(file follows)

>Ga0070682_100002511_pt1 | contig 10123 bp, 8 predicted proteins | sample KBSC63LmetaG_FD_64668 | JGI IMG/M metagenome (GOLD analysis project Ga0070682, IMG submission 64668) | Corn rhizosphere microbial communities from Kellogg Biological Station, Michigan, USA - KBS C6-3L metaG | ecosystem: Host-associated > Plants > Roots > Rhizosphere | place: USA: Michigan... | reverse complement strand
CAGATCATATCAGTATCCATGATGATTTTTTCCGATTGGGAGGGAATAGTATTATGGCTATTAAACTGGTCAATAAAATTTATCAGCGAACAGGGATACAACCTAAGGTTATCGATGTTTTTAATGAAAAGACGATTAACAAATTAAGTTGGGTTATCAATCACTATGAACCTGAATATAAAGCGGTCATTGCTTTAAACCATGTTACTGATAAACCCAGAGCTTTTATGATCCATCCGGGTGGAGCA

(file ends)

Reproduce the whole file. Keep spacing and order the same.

>Ga0070682_100002511_pt1 | contig 10123 bp, 8 predicted proteins | sample KBSC63LmetaG_FD_64668 | JGI IMG/M metagenome (GOLD analysis project Ga0070682, IMG submission 64668) | Corn rhizosphere microbial communities from Kellogg Biological Station, Michigan, USA - KBS C6-3L metaG | ecosystem: Host-associated > Plants > Roots > Rhizosphere | place: USA: Michigan... | reverse complement strand
CAGATCATATCAGTATCCATGATGATTTTTTCCGATTGGGAGGGAATAGTATTATGGCTATTAAACTGGTCAATAAAATTTATCAGCGAACAGGGATACAACCTAAGGTTATCGATGTTTTTAATGAAAAGACGATTAACAAATTAAGTTGGGTTATCAATCACTATGAACCTGAATATAAAGCGGTCATTGCTTTAAACCATGTTACTGATAAACCCAGAGCTTTTATGATCCATCCGGGTGGAGCA